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Sunday, December 31, 2006


This was the perfect movie to go out of 2006 with.

I haven't felt this good coming out of a movie in, Lord only knows how long.

No film in recent memory had me coming out of the theater feeling so upbeat and hopeful and affirmed with life as Rocky Balboa has. I saw it yesterday afternoon at the Grande in Greensboro and... it's just resonating with me on so many levels. It'll probably be days before I can really feel like I've completely taken it in.

I'm glad that Rocky V was made now. There were some things that I liked about that movie but it had problems: too many to justify it being the final chapter of the Rocky saga. Sixteen years later there is at last a sense of proper closure for this story. If there had been no Rocky V, there would have probably been no Rocky Balboa to go out on such a high note.

You are no doubt reading in a lot of other places that Rocky Balboa is a terrific "bookend" to the tale of Rocky Balboa, complementing the original Rocky from 1976. That is a great description of this movie. In fact, I would recommend watching Rocky before going in to see Rocky Balboa. You don't need to see any of the sequels (except maybe Rocky II). You just really need to know how Rocky got started, to appreciate all the little nuances to be found in this last round of the Italian Stallion's career. For instance, Rocky still has the two pet turtles that he had in the original movie thirty years ago. All the familiar places, like Rocky's old apartment and the meat-packing plant, are still there... though time has obviously taken its toll, as Rocky laments to Paulie while looking at the fading sign on Mickey's gym.

After the Rocky fanfare opens the movie (once again composed by original Rocky composer Bill Conti) we get introduced to Mason "The Line" Dixon (played by real-life boxer Antonio Tarver). As the Rocky movies have famously done before, some parallels to what's going on in the real world are introduced. In this case, Dixon could be a metaphor for what has become of professional boxing. He's beating all of his contenders way too easy. As a result, pay-per-view outlets like HBO are getting tired of carrying his fights. They finally quit televising him altogether, because the field of challengers has become too stagnant. Dixon feels the need to be tested in a real fight: not just to justify his vast earnings but to feel like a worthy opponent in his own right. But no one is to be found...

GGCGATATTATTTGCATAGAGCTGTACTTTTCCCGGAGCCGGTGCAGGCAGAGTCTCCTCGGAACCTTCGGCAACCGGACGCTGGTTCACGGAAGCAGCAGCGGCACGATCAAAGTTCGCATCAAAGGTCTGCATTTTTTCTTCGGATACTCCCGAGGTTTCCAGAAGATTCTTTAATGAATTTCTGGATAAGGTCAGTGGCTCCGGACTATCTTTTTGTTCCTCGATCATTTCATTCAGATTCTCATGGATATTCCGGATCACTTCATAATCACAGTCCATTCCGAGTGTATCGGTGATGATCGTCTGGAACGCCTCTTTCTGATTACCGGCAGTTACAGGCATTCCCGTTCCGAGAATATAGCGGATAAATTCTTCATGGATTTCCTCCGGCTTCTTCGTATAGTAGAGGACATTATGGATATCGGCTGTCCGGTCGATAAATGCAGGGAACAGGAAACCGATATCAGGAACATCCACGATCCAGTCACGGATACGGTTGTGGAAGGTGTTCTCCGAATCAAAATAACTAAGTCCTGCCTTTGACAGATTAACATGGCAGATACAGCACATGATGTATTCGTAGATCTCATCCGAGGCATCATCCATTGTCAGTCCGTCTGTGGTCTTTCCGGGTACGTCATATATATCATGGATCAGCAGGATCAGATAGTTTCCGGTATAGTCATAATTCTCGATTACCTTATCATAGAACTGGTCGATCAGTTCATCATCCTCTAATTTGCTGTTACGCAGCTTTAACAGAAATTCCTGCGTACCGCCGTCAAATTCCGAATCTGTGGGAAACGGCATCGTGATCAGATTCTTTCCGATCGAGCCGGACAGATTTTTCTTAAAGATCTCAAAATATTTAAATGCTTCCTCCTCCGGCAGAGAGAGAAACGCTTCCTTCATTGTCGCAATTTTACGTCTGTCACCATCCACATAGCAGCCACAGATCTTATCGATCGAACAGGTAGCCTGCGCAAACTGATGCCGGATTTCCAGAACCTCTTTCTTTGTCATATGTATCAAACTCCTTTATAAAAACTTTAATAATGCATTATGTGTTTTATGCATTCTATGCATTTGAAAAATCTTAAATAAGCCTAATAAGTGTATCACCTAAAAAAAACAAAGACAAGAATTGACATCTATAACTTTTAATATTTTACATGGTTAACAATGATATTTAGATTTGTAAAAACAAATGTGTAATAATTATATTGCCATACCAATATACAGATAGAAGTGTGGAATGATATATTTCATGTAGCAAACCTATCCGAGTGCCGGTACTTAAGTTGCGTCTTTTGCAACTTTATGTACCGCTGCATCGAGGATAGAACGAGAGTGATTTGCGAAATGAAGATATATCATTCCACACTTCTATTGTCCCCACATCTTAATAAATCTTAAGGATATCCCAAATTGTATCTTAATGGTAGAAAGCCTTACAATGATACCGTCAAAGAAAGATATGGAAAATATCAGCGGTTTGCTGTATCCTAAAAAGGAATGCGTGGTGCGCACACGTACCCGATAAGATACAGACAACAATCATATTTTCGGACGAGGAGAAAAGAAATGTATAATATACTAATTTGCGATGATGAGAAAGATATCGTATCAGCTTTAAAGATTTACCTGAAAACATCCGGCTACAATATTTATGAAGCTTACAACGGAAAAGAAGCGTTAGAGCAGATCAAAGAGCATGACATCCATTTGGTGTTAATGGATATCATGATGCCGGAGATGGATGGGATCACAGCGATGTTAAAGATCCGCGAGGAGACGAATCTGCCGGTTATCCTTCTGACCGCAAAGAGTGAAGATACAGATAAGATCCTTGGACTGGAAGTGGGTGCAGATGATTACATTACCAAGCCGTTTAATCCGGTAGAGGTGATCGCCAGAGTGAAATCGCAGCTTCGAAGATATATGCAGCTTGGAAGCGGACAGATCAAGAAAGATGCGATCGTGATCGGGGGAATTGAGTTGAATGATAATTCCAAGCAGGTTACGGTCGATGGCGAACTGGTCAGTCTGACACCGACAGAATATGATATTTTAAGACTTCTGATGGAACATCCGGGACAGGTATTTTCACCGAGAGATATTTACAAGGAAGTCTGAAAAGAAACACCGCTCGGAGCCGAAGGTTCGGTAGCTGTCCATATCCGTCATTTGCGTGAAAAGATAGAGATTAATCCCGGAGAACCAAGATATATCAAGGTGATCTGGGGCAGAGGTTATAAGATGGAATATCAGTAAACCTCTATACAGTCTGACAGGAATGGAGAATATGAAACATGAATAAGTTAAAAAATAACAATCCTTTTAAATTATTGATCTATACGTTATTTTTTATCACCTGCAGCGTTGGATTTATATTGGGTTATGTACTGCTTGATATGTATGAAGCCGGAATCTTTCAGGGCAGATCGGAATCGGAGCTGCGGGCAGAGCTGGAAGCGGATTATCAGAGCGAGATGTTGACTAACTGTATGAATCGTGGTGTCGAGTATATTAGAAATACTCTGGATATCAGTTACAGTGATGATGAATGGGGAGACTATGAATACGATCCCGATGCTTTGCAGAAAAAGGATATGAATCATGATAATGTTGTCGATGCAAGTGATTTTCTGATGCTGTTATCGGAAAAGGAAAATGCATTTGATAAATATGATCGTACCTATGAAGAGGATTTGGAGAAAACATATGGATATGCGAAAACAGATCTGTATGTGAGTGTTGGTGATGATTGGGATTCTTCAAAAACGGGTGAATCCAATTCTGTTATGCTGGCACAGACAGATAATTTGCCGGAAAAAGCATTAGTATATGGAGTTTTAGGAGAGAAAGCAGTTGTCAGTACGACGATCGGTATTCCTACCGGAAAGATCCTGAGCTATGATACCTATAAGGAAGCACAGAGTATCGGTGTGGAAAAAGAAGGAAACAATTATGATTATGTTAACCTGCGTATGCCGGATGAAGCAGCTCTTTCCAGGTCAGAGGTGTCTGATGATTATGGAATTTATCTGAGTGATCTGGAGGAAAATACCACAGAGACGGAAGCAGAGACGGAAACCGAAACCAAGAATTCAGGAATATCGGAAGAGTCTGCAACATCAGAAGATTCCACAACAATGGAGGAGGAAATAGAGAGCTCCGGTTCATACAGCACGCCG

Meanwhile, we find out what's become of Rocky (Sylvester Stallone). The Italian Stallion is pushing 60, and his life is now bereft of the two things that most defined him: boxing, and Adrian. His beloved wife died three years earlier and he just can't let go of her. But he makes do as best as he can, occupying his time with running his restaurant – which he named Adrian's – and sharing stories about his days of boxing Clubber Lang and the other contenders. Rocky also has a relationship – albeit somewhat strained – with his son Robert (Milo Ventimiglia), who feels that he'll never escape from his father's shadow. And as always, Rocky has brother-in-law and best friend Paulie, as Burt Young returns to the role that it just wouldn't be a Rocky movie without.

Two boxers: one at the top of his game but with nothing to satiate his hunger to prove himself, the other past his prime... but feeling something within – Rocky calls it "the beast" – that won't leave him alone. Then one night, ESPN does a computer simulation – or as Paulie puts it "the fake Looney Tunes fight" – between past and present boxers: in this case, Rocky and Dixon. The computer has Rocky beating Dixon. And almost immediately, the catalyst is at work that will drive these two toward confrontation. Rumors start flying and tongues begin wagging across the boxing world. That Rocky applies for his boxing license does nothing to stem the avalanche of interest in a real Rocky/Dixon bout.

Rocky Balboa makes us realize once again just what makes the character of Rocky so special: that he's a good-hearted guy who cares about other people. That hasn't changed in spite of what the years have done to the guy. At their best, the Rocky movies make us care more about the characters than we care about the inevitable boxing match. For me, one of the most delightful things to see happen to Rocky in Rocky Balboa is the friendship – and maybe becoming something more – that he strikes up with Marie (Geraldine Hughes). Rocky becomes something of a "big brother" to Marie's son Steps (James Francis Kelly III). We see Rocky get a dog from the pound. I like to think that through all of this, we see Rocky start building up a family once again...